The suspect refused to pull over, causing a pursuit to begin.

After pulling into a driveway, the suspect ran from Police.

A vehicle check found a loaded sawed-off .22 rifle and a replica pellet gun, both were seized by the police.

The police conducted community checks and followed up on multiple tips but couldn’t locate the suspect.

The next day, May 10th Police were told the male suspect was at the Amaranth Beach area.

MFNP and the RCMP attended the area and saw a male wearing a black balaclava run into the marsh.

Police located the suspect, taking him into custody without incident.

Jeremy Gordon Whincup was arrested and charged with possession of a prohibited firearm with ammunition, possession of a firearm in a motor vehicle, unauthorized possession of a firearm, possession of a firearm while knowing possession is unauthorized, unsafe transportation of a firearm, possession of a weapon contrary to an Order (x3), and dangerous operation of a motor vehicle.

The accused is set to appear in court today.

As part of its Aquatic Invasive Species Program, Riding Mountain National Park is hosting several orientations throughout the summer.

The Seasonal Permit Orientation Sessions will provide visitors with the necessary info on how to prevent the spread of aquatic invasive species such as zebra mussels.

Once completing the orientation and mandatory inspection, boaters will be issued a seasonal permit which will allow them to enter Park waters as often as they’d like. The seasonal pass will help the inconvenience of having to renew permits weekly.

The sessions will last an hour and a half to two hours and will be held at the Visitor Centre in Wasagaming. Sessions are being planned in Dauphin, McCreary, and Rossburn with those dates to be determined.

The schedule is as follows:


May 18, 2:00 p.m. to 4:00 p.m.
May 19, 20 & 22, 10:00 a.m. to 12:00 p.m.
May 25, 2:00 p.m. to 4:00 p.m.
May 28, 7:00 p.m. to 9:00 p.m.


June 1 & 4, 2:00 p.m. to 4:00 p.m.
June 6, 7:00 p.m. to 9:00 p.m.
June 8, 2:00 p.m. to 4:00 p.m.
June 15 & 18, 2:00 p.m. to 4:00 p.m.
June 20, 10:00 a.m. to 12:00 p.m. and 7:00 p.m. to 9:00 p.m.
June 22, 2:00 p.m. to 4:00 p.m.
June 29, 2:00 p.m. to 4:00 p.m.


July 6 & 13, 2:00 p.m. to 4:00 p.m.

Pre-registration is required and can be booked by calling 204-848-7275.

It's Canada Road Safety Week and the number of fatalities in our province is already at a shocking number.

In the first four months of 2019, pedestrians made up nearly half of the fatalities on Manitoba’s public roadways. Four pedestrian fatalities happened in Winnipeg while one each happened in Thompson and Peguis First Nation.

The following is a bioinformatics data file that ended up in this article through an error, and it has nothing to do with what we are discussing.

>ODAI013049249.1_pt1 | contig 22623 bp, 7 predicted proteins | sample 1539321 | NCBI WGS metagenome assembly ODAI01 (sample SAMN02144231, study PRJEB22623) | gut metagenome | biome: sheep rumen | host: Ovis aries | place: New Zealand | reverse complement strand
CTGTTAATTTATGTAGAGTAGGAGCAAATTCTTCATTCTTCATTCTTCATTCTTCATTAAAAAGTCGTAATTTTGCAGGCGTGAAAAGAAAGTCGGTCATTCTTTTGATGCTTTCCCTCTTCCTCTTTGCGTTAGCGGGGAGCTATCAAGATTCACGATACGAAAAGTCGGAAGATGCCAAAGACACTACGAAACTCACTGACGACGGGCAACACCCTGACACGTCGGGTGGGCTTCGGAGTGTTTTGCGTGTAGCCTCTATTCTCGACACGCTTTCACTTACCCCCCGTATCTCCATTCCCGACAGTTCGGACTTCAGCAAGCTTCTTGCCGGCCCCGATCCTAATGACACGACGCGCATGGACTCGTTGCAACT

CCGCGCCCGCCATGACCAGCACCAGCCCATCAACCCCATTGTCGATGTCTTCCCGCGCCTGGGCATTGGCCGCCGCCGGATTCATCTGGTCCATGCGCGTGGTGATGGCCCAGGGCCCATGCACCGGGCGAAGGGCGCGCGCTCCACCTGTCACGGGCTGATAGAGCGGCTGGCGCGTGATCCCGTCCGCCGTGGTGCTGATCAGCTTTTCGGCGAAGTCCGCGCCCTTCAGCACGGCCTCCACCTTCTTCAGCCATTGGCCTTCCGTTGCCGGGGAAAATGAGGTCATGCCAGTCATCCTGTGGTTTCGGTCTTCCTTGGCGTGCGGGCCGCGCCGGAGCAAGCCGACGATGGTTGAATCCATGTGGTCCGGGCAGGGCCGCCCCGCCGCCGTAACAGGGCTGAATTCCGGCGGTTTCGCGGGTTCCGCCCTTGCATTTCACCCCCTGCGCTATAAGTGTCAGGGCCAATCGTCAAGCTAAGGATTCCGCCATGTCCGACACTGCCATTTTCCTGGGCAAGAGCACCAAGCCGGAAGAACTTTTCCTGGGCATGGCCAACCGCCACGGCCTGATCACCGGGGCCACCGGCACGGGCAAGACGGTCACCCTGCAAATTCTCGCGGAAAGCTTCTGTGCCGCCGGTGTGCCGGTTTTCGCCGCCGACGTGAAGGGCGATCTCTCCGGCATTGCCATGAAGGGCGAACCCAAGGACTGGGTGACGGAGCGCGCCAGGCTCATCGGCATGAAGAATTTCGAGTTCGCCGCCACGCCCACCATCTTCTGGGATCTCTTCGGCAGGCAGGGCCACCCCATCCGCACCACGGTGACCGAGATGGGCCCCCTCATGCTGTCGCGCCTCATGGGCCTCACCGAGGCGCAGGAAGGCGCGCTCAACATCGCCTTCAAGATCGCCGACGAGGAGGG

“Pedestrians are certainly vulnerable because there really is nothing they can do to help themselves when a vehicle is approaching them," said Brian Smiley, Media Relations Coordinator for Manitoba Public Insurance. "You want to be facing traffic and if you're walking at night, make sure you're wearing bright clothing. If there are lights to cross at, always cross at them. Also look at the wheels of a vehicle, if they're still spinning that vehicle isn't stopping."

On average in Manitoba, about 12 pedestrians are killed and about 130 are injured yearly. About half of all pedestrian deaths occur at an intersection, while one in 10 deaths take place either between intersections or while walking on the road.

Another tip is to never assume that vehicles see you, you need to walk defensively. You do have the right of way, but only when the vehicle allows you.

The federal government helped start Jordan’s Principle a couple of years ago.

It all started when a First Nation’s boy named Jordan River Anderson had to stay in the hospital for the first two years of his life.

He was then discharged, but because the federal and provincial governments kept arguing, he had to stay in the hospital.

He ended up staying three more years before he became very ill and passed away at the age of 5.

Jordan’s Principle is an initiative started to help First Nation’s youth get proper health, education, and social services.

Jordan’s Principle stopped by Whitmore School on Friday to talk about mental wellness and relieve some of the stigmas about mental illness.

If you know a First Nation’s youth that could use the service, the contact number for the Parkland is 204-622-9400.